- Osoyoos hosts major water forums next weekPosted 4 days ago
- RCMP constable still collecting salary more than two years after suspensionPosted 4 days ago
- Missing man found dead; vehicle plunged down cliffPosted 4 days ago
- Conservative Neufeld closing gap on NDP’s Cannings in latest pollPosted 2 weeks ago
- Ex-councillor and wife hope town will welcome refugee familyPosted 2 weeks ago
- Green candidate Samantha Troy stepped up when no one else wouldPosted 2 weeks ago
- Two independent candidates use election to put forward their unconventional ideasPosted 2 weeks ago
- Chance of a ski season at Baldy ‘very precarious,’ says company that stepped in to run it last yearPosted 2 weeks ago
Osoyoos market one of first to offer wine sampling, sales
Osoyoos’ Market on Main is now offering visitors a chance to taste and buy local wines at both the Saturday morning and Wednesday evening markets.
Osoyoos was one of the first farmers’ markets in the province to take advantage of new B.C. liquor regulations allowing wine sampling and sales, said Janis St. Louis, chair of Market on Main’s board.
“It adds a new dimension to it,” said St. Louis. “It’s always nice if you have a variety of types of vendors.”
The new liquor regulations came into effect June 22 and just six days later two local wineries had their paperwork approved and were offering samplings.
So far, Robin Ridge Winery from Keremeos and Forbidden Fruit Winery from Cawston have set up booths at Market on Main.
St. Louis said the market’s board has so far approved five local wineries to be vendors. Wineries also require approval from the B.C. Liquor Control Board (LCB) and these approvals have also been issued.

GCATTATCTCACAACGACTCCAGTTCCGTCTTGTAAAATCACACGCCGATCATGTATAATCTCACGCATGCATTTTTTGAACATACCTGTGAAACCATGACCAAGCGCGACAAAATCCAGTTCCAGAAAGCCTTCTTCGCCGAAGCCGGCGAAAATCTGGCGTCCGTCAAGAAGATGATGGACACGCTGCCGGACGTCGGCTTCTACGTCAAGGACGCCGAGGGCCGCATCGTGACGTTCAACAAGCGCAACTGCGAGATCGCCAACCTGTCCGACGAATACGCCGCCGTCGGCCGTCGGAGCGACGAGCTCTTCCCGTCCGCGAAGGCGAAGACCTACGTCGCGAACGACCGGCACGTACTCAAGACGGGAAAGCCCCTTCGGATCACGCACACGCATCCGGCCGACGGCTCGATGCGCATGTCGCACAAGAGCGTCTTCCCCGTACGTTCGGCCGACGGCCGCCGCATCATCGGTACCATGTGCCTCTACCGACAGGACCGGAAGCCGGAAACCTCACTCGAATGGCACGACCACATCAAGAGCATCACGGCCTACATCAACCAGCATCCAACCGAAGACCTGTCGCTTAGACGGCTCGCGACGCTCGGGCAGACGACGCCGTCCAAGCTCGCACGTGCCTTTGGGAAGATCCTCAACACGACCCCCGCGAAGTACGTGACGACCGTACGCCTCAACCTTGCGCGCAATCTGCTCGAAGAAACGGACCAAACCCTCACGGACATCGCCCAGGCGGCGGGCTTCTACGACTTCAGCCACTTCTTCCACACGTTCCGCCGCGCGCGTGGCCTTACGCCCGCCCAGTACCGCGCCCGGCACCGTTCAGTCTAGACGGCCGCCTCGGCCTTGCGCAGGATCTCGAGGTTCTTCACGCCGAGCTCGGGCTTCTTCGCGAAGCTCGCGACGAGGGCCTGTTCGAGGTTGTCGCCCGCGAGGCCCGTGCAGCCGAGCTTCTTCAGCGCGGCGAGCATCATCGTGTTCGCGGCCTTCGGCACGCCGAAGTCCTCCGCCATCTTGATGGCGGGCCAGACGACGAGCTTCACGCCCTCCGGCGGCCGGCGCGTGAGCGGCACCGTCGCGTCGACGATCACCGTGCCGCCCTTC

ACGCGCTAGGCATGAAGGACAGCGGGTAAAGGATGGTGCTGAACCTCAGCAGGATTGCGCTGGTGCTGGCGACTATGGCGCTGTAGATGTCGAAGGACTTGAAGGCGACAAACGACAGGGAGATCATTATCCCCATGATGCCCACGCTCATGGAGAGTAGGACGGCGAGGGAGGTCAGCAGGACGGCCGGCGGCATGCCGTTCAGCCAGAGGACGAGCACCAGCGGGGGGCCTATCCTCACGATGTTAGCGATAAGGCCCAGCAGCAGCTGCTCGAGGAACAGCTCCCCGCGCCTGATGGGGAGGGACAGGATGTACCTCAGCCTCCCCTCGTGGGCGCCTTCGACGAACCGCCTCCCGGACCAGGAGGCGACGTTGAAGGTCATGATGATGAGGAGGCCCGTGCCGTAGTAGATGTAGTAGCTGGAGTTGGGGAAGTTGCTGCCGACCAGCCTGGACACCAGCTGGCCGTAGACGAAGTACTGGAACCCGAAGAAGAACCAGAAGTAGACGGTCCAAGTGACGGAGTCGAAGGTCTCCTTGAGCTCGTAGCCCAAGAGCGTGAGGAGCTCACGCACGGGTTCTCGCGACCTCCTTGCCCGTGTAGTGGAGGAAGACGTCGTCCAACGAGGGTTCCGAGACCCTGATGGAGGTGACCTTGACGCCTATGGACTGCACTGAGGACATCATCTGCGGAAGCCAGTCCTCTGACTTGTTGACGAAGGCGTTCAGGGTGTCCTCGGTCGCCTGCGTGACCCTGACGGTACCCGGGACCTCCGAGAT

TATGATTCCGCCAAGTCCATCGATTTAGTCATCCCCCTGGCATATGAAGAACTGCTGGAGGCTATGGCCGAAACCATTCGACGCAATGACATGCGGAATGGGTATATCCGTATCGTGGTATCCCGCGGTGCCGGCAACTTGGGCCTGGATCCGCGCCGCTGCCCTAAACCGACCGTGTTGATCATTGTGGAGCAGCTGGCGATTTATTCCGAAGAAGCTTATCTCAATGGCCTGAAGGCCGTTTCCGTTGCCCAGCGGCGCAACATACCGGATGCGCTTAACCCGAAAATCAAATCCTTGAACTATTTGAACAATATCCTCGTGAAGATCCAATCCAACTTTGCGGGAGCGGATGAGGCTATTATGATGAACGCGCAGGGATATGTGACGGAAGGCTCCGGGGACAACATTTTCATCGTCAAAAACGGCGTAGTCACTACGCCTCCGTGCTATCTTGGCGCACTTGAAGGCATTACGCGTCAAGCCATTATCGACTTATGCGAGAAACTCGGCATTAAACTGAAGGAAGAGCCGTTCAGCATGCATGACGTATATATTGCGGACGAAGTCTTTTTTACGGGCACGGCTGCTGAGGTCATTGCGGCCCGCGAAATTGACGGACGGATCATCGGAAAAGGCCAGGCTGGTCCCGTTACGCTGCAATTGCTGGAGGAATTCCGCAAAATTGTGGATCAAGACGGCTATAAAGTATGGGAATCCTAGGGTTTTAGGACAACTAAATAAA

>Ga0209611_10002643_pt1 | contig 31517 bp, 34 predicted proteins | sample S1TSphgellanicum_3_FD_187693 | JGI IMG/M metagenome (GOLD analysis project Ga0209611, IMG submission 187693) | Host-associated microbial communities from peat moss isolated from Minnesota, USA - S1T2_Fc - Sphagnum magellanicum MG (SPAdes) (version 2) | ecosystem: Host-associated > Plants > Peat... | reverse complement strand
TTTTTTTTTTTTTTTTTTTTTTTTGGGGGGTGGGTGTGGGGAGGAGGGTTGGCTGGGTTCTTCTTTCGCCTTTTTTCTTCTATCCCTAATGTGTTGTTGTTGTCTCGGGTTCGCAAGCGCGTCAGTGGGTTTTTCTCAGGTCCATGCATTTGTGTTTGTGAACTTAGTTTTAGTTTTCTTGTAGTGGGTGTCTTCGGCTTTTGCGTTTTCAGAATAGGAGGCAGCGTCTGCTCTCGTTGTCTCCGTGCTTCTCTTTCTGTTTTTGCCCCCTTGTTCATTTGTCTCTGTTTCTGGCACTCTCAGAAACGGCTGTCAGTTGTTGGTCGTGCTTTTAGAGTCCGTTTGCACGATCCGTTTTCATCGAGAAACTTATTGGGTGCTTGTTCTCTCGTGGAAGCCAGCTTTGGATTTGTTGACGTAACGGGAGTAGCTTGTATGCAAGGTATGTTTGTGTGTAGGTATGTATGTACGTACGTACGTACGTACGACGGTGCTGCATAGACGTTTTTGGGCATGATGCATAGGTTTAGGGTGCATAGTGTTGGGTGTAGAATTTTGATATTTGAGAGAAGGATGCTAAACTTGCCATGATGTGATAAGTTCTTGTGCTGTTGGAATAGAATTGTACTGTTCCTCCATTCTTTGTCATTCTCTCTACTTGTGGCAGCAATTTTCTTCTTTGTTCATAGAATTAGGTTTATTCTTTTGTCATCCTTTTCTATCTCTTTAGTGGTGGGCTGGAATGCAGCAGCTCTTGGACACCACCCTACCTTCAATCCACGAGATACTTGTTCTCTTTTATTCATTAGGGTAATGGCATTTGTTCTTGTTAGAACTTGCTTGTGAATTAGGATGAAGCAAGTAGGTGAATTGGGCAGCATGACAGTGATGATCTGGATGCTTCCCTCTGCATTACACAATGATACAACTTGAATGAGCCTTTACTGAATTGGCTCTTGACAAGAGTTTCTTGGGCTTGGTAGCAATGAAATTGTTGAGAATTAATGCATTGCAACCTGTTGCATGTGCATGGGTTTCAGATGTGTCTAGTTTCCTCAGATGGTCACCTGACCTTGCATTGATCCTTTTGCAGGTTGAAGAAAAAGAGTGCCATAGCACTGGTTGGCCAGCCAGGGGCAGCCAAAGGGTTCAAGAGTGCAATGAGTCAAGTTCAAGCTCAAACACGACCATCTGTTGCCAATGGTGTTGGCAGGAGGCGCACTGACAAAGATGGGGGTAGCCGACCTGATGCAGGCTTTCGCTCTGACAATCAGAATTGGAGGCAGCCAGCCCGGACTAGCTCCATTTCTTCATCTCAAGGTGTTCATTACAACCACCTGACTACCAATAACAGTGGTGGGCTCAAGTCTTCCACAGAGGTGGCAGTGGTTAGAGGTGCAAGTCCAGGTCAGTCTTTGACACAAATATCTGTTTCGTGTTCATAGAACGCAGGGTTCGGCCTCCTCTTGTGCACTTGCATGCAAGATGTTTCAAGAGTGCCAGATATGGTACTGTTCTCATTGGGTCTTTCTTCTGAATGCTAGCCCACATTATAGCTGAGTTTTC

Other wineries approved by the market include Rustico, River Stone and Oliver Twist.
St. Louis is also hopeful that craft breweries and a distillery will be able to participate at a later date.
To be able to offer wine tasting and sales, a bona fide farmers’ market board must approve the practice and individually approve each winery, St. Louis said.
Municipal approval was also required.
There are also requirements such as that the person providing samples at the booth must have taken a Serving It Right course and that the size of samples is strictly controlled.
Some of the wineries aren’t yet in the liquor stores so being able to offer wine at the market gives wineries visibility and makes people aware of their products, St. Louis said.
Tim Cottrill, owner and winemaker at Robin Ridge, was recently set up at a Wednesday evening market at Gyro Park.
He was letting visitors sample Flicker, a dry rosé, as well as Chardonnay, Pinot Noir and Merlot.
“It’s another opportunity for us to market our wine,” said Cottrill. “I think nowadays convenience is a big thing for people. If you’re at a farmers’ market picking up produce, then a chance to grab a bottle of wine for dinner is a great convenience and a new opportunity for wineries.”
Cottrill said that initially many people were surprised to see the wines because they hadn’t been following the news.
He’s also applied to other markets for an opportunity to sample and sell wine elsewhere.
Market on Main runs on Saturday mornings from 8 a.m. to 1 p.m. at Town Square next to the Osoyoos Town Hall.
During the summer, it also operates Wednesday evenings from 5:30 p.m. to 8:30 p.m. at Gyro Park, but will be moving July 30 also to Town Square.
So far, visitors to the Wednesday markets have been few and there have been only a few booths.
“I think a lot of people don’t know we’re there and we’re not so visible,” said St. Louis. “Up on the Main Street people drive by and they see all the activity and they pull over. It’s a little harder (at Gyro). We’re hoping to get more local people to come down. My idea was to make it more like a little concert in the park like they have in Oliver where you can hear music.”